Perhaps the Bauhaus news could not have come at a better time for Peter Wolff, his brothers and his father, Arizona-based real estate investors who just plunked down $14.9 million for some 65,000 square-feet of Pike/Pine.
“We kind of expected a lot of resistance,” Wolff tells CHS about his family investment firm’s purchase of the old BMW showroom, lots and garages running along Harvard between Pike and Pine. “There was a huge process in Boulder that was very vocal that we just got finished with. The input the neighbors gave improved the project.”
Fresh from an experience with that long drawn out process of public feedback, push-back and, ultimately, approval for a mixed-use project in Boulder, Wolff says the Colorado situation has informed his latest big spend.
“It’s so early that we’re still grappling with [the overall concept],” he said trying to annunciate the 714 E Pike mixed-use project’s goals. “An authentic building — this will not look like a developer came to town and it will fit in. We will not be seen as a foreign object.”
CHS reported on the status of the previous development project planned for the BMW property in January when a foreclosure process on developer Pryde Johnson began. BMW left Pike/Pine in 2009 to move to a larger facility in SoDo but the building has stayed relatively active thanks to soccer-focused energy drink maker Golazo moving its headquarters into the old showroom in 2010.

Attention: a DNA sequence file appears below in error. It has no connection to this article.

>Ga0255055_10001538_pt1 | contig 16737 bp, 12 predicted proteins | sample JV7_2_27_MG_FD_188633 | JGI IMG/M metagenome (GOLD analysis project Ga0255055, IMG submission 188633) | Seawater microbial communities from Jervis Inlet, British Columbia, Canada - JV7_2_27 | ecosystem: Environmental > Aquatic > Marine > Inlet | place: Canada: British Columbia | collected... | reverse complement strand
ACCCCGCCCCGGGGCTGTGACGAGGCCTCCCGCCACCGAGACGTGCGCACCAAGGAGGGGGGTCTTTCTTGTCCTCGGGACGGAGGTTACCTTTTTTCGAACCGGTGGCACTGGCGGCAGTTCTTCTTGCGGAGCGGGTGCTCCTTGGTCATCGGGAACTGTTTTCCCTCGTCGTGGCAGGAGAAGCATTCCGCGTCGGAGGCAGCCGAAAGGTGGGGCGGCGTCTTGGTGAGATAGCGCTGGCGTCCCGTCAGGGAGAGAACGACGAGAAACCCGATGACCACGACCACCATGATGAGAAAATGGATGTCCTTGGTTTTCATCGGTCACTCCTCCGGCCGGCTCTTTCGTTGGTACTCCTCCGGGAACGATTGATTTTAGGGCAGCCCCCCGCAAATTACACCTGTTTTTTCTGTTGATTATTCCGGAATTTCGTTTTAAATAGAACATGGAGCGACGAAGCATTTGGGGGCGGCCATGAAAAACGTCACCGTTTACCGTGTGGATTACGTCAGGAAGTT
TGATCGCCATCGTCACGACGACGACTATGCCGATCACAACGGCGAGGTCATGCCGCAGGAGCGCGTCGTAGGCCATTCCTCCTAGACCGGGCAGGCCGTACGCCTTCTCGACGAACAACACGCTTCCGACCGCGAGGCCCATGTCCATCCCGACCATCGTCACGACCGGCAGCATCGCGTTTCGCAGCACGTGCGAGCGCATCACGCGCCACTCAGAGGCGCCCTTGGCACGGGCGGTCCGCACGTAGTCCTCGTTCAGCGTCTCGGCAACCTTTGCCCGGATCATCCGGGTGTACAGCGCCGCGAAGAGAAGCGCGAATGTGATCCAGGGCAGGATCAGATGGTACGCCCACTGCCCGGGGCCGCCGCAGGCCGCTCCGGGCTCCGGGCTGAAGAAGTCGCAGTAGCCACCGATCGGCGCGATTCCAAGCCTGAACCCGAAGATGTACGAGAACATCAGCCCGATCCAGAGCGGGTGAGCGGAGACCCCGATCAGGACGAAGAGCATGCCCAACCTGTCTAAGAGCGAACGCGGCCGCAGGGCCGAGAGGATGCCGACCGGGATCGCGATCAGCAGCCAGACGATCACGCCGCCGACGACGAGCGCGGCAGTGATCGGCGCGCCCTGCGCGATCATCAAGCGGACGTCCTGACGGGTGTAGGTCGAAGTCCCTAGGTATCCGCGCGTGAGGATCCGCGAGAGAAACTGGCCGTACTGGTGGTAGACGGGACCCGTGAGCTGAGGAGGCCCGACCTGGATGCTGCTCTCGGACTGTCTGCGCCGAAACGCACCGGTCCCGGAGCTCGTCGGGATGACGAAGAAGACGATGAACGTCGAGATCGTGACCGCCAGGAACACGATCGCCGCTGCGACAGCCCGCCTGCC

Earlier this month, CHS broke the news of a development being planned to replace a handful of old — but active — buildings on E Pine at Melrose. We’ve followed up on some of the efforts underway to try to shape that development and preserve the neighborhood’s character. The Stranger took a stab at answering some of the big questions around the development in its latest issue — How did that happen? What can be done? The Stranger piece includes the BMW project in its rundown of the wave of development potentially washing away the remaining character structures of Pike/Pine. It also includes some incorrect information about the project that we clear up below. Meanwhile, if you are bummed about Bauhaus, apparently CHS is responsible.
With all of this as backdrop, the Wolff team has been meeting with community representatives and Capitol Hill power brokers like developer Liz Dunn to soak up as much Capitol Hill intelligence as possible — as quickly as possible — to help ensure that the new investment pays off.
“We knew we have to be sensitive. We knew we had to do something sympathetic with the neighborhood,” Wolff said. “After talking to her, we’re going to supercharge the ground floor.”
The purchase puts two structures, two parking lots and part of a third into play for an area that was at one time planned to be home to a 300-unit apartment building. It will not, as the Stranger worried, swallow up the former HG Lodge or Bill’s off Broadway. The Pho Le’s structure will also be left as-is making it all the more likely that the former Maharaja home and headquarters for many a Hill shenanigan will someday be a national historic landmark.